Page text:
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Streets and San crew discovers dead body stuffed in trash can near Safe Passage route in Englewood

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A city refuse collection crew made a gruesome discovery Monday less than a block from away from a Safe Passage route in Englewood: a dead body stuffed in a garbage can.

Employees from the Department of Streets and Sanitation found the body of a man believed to be in his 30’s in an alley in the 700-block of West 61st Street, according to Chicago Police Department spokesman Adam Collins. It happened around 10 a.m. during the course of the crew’s normal rounds.

The condition of the body was not known, nor was the victim identified. Area South detectives are investigating.

“We believe the death took place some time overnight,” Collins said, noting that an autopsy is scheduled for Tuesday.

The body was located less than a block from the designated path for students attending Nicholson Technology Academy, 6006 S. Peoria. Nicholson is the so-called “welcoming” school for students displaced by the closing of Bontemps Elementary.

The discovery came on a day when a cast of thousands of city employees with a police helicopter hovering overhead lined the streets of Safe Passage routes to reassure children forced to make longer walks down unfamiliar streets to their new schools, sometimes crossing rival gang turf.

Mayor Rahm Emanuel was busy hopscotching from school to school. The mayor’s office had no immediate comment.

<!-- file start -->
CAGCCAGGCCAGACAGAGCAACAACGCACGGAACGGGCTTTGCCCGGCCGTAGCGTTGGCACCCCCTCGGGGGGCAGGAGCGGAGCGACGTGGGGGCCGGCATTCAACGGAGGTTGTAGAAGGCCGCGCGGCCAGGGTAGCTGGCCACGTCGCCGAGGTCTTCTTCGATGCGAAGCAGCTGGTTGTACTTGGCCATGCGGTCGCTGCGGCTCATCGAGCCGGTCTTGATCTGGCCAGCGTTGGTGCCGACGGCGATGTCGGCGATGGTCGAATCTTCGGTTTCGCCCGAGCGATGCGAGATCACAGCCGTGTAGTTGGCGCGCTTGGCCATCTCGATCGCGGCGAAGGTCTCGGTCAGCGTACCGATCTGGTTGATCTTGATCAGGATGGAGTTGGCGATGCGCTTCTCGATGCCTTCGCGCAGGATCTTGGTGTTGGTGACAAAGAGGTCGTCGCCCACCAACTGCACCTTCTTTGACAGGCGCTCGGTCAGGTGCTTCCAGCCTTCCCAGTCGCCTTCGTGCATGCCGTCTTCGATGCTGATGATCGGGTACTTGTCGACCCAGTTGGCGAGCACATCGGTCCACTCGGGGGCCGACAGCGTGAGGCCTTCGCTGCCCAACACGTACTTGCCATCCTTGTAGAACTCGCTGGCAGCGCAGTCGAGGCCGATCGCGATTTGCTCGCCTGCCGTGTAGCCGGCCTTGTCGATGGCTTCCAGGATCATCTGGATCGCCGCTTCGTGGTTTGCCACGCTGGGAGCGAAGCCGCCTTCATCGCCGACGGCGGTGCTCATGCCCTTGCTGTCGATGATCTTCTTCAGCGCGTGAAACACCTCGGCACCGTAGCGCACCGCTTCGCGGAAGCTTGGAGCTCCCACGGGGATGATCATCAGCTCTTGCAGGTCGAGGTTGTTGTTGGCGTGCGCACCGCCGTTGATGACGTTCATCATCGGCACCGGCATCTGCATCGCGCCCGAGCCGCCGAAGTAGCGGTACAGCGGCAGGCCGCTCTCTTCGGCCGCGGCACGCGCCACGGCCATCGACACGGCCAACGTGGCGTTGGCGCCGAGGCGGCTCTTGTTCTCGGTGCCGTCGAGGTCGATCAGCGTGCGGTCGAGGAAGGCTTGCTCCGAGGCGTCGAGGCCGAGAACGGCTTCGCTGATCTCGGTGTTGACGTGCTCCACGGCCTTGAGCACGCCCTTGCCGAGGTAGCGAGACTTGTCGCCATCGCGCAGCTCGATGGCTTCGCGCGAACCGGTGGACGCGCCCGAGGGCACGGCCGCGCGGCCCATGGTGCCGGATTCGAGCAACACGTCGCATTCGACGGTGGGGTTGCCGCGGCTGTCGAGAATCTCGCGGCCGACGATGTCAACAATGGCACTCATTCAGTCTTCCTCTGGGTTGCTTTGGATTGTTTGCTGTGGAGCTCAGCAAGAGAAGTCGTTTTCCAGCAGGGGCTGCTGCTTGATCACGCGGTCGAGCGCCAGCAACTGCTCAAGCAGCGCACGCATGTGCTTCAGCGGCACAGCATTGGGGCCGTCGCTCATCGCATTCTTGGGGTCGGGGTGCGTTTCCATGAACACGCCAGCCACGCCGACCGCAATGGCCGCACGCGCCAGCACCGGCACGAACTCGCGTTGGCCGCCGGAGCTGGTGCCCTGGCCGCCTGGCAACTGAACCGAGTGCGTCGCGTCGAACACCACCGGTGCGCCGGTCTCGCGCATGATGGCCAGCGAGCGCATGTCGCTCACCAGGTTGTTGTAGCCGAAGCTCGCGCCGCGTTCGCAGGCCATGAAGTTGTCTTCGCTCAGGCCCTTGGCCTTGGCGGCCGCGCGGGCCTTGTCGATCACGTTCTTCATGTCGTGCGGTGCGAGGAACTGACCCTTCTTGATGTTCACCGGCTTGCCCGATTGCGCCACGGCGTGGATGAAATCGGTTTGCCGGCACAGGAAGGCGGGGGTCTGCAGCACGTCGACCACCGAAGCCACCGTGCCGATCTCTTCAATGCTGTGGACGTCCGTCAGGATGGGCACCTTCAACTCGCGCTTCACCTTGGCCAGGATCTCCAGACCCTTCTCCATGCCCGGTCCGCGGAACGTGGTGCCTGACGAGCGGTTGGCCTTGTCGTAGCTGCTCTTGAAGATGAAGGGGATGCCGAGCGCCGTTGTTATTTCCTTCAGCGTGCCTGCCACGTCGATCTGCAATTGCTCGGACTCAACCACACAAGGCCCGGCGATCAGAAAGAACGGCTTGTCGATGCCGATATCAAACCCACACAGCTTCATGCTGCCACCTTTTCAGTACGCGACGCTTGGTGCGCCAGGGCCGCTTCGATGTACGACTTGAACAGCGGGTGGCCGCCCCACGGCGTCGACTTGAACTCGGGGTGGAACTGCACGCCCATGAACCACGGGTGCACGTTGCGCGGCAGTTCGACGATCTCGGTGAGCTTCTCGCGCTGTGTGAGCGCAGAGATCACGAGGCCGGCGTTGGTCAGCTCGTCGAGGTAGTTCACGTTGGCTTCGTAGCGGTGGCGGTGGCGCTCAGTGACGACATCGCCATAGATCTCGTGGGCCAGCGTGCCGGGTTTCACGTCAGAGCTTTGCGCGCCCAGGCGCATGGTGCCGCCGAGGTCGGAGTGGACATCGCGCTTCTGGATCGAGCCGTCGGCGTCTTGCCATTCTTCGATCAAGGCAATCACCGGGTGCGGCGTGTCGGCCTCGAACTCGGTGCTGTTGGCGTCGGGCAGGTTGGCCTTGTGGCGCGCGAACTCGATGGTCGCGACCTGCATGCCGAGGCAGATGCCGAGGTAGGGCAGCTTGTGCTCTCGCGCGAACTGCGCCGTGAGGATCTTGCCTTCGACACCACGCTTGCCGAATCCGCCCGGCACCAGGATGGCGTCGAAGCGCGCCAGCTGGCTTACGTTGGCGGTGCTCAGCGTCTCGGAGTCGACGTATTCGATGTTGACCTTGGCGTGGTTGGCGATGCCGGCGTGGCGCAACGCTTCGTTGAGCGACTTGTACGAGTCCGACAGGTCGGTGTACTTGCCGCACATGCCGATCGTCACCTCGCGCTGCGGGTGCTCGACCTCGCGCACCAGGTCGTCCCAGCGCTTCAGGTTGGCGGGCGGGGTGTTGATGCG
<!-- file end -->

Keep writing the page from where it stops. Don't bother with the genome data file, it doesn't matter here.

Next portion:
Last week, Emanuel called broad daylight shootings along a designated Safe Passage route in Uptown an “early warning sign to all of us” to be even “more on our toes” than they already were in preparation for Monday’s first day of Chicago Public Schools.

But, he argued that parents of students traveling further distances to their new schools after being displaced by nearly 50 school closings had no reason to fear for the safety of their children.

“Unlike what happened at 6 o’clock [p.m. in Uptown], at 8 o’clock in the morning [Monday], there are gonna be 600 workers fanned out for all Safe Passage [routes]—a person-per-corner, per-street on those routes,” the mayor said then.

“There will be police officers, workers from the Fire Department, Streets and Sanitation, Department of Transportation, Library, places of business…so, when kids are going to school and from school, there will be a presence that, in the early evening hours, was not there [in Uptown]…It’s the obligation of every adult to make sure a child is protected—whether you are a city employee or not. And we will work on it every day to make sure that happens.”

Emanuel said then that an “incredible amount of work” had been done to fix sidewalks along 48 Safe Passage routes. Trees have been trimmed. Broken lights have been replaced. Vacant lots have been cleared. Abandoned buildings have either been boarded up or torn down.

Firefighters and paramedics assigned to 11 different firehouses across the city will also have their trucks out on the street to help kids feel safe, he said.

“That doesn’t [negate the fact that] what happened [in Uptown] is an early-warning sign to all of us to be more on our toes that we were already on our toes,” the mayor said.

He added, “There is no greater responsibility for every adult, regardless of who you are, than the safety of our children. And every child is a Safe Haven child and my goal is that every street is a Safe Passage street for the city and its children and its families.”